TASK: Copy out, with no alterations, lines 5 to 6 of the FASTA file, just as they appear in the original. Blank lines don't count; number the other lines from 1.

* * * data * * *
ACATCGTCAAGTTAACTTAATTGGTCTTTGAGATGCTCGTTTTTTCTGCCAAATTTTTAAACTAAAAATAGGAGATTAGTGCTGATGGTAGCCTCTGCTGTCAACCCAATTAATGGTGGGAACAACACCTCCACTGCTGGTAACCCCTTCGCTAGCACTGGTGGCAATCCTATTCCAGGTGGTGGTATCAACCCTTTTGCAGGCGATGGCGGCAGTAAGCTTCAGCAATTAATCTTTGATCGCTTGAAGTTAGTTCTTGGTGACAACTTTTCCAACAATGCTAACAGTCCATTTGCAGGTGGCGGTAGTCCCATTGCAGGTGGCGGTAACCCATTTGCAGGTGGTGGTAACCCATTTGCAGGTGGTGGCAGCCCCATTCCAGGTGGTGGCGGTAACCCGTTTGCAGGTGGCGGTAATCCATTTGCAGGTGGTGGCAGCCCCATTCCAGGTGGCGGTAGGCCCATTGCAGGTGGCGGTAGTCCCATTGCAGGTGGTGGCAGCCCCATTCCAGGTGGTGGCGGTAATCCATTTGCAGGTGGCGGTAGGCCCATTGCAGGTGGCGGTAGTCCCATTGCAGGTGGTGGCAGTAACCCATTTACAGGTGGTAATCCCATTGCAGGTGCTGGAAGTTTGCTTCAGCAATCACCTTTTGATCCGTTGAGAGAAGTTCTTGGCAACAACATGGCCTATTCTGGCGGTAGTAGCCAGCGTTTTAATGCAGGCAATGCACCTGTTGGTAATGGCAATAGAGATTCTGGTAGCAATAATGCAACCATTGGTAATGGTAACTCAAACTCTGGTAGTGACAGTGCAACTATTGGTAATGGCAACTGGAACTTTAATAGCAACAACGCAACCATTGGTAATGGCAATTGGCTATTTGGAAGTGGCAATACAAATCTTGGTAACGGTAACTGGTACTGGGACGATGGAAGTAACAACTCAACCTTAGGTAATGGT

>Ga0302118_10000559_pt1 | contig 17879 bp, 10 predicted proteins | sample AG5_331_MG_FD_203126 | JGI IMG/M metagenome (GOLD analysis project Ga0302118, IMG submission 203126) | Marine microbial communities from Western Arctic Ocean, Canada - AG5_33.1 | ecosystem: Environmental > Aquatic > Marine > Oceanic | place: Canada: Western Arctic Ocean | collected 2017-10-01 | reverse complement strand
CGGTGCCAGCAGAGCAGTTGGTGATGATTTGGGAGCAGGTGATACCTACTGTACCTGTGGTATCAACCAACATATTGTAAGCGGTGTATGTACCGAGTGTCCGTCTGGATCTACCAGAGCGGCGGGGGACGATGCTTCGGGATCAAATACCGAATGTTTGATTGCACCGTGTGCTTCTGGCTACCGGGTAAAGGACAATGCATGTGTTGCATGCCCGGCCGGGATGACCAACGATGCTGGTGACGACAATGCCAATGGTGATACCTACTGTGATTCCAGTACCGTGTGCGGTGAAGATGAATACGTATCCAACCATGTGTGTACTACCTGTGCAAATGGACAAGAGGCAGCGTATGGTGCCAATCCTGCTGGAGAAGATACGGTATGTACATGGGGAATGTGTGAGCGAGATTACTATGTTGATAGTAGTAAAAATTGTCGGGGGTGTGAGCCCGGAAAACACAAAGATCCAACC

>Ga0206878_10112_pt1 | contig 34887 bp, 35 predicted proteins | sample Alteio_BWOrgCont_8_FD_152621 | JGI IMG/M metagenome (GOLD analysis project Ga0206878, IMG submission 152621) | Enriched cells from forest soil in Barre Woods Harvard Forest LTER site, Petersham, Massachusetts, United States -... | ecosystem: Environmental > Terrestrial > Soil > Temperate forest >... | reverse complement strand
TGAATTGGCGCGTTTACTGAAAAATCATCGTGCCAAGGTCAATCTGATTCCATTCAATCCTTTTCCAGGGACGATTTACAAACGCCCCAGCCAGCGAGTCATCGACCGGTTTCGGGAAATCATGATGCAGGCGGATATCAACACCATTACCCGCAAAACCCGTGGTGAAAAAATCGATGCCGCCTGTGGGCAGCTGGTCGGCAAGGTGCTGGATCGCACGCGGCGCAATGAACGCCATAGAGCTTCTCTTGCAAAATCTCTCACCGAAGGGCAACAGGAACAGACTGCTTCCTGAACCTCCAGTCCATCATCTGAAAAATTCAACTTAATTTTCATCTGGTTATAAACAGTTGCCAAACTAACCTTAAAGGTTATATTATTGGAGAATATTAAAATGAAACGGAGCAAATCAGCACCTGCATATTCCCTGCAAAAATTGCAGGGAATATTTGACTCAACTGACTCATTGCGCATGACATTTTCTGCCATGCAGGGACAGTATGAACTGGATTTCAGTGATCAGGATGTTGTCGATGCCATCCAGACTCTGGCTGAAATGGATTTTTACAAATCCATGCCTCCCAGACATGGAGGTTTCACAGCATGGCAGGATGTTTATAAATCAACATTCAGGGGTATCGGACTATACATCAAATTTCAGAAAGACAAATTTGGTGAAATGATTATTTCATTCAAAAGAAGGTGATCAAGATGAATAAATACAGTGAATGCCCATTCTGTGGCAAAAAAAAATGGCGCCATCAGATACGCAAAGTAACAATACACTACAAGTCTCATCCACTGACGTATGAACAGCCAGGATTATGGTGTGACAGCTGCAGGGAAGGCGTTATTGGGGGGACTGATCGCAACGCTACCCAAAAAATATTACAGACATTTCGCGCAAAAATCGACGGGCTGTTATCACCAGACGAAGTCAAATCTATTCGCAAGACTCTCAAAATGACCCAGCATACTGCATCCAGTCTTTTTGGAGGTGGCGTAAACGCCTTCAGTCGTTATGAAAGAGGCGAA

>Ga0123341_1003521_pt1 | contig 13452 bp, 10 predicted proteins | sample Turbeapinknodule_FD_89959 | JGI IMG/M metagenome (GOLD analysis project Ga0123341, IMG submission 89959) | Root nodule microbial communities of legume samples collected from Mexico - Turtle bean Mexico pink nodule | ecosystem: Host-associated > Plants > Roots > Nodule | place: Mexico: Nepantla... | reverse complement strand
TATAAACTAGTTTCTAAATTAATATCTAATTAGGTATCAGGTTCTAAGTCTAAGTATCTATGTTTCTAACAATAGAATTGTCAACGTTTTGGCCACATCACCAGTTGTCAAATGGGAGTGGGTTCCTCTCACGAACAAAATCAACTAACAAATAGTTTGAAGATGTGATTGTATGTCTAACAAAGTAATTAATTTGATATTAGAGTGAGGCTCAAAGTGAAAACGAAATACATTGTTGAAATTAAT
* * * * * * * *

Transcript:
TGAATTGGCGCGTTTACTGAAAAATCATCGTGCCAAGGTCAATCTGATTCCATTCAATCCTTTTCCAGGGACGATTTACAAACGCCCCAGCCAGCGAGTCATCGACCGGTTTCGGGAAATCATGATGCAGGCGGATATCAACACCATTACCCGCAAAACCCGTGGTGAAAAAATCGATGCCGCCTGTGGGCAGCTGGTCGGCAAGGTGCTGGATCGCACGCGGCGCAATGAACGCCATAGAGCTTCTCTTGCAAAATCTCTCACCGAAGGGCAACAGGAACAGACTGCTTCCTGAACCTCCAGTCCATCATCTGAAAAATTCAACTTAATTTTCATCTGGTTATAAACAGTTGCCAAACTAACCTTAAAGGTTATATTATTGGAGAATATTAAAATGAAACGGAGCAAATCAGCACCTGCATATTCCCTGCAAAAATTGCAGGGAATATTTGACTCAACTGACTCATTGCGCATGACATTTTCTGCCATGCAGGGACAGTATGAACTGGATTTCAGTGATCAGGATGTTGTCGATGCCATCCAGACTCTGGCTGAAATGGATTTTTACAAATCCATGCCTCCCAGACATGGAGGTTTCACAGCATGGCAGGATGTTTATAAATCAACATTCAGGGGTATCGGACTATACATCAAATTTCAGAAAGACAAATTTGGTGAAATGATTATTTCATTCAAAAGAAGGTGATCAAGATGAATAAATACAGTGAATGCCCATTCTGTGGCAAAAAAAAATGGCGCCATCAGATACGCAAAGTAACAATACACTACAAGTCTCATCCACTGACGTATGAACAGCCAGGATTATGGTGTGACAGCTGCAGGGAAGGCGTTATTGGGGGGACTGATCGCAACGCTACCCAAAAAATATTACAGACATTTCGCGCAAAAATCGACGGGCTGTTATCACCAGACGAAGTCAAATCTATTCGCAAGACTCTCAAAATGACCCAGCATACTGCATCCAGTCTTTTTGGAGGTGGCGTAAACGCCTTCAGTCGTTATGAAAGAGGCGAA

>Ga0123341_1003521_pt1 | contig 13452 bp, 10 predicted proteins | sample Turbeapinknodule_FD_89959 | JGI IMG/M metagenome (GOLD analysis project Ga0123341, IMG submission 89959) | Root nodule microbial communities of legume samples collected from Mexico - Turtle bean Mexico pink nodule | ecosystem: Host-associated > Plants > Roots > Nodule | place: Mexico: Nepantla... | reverse complement strand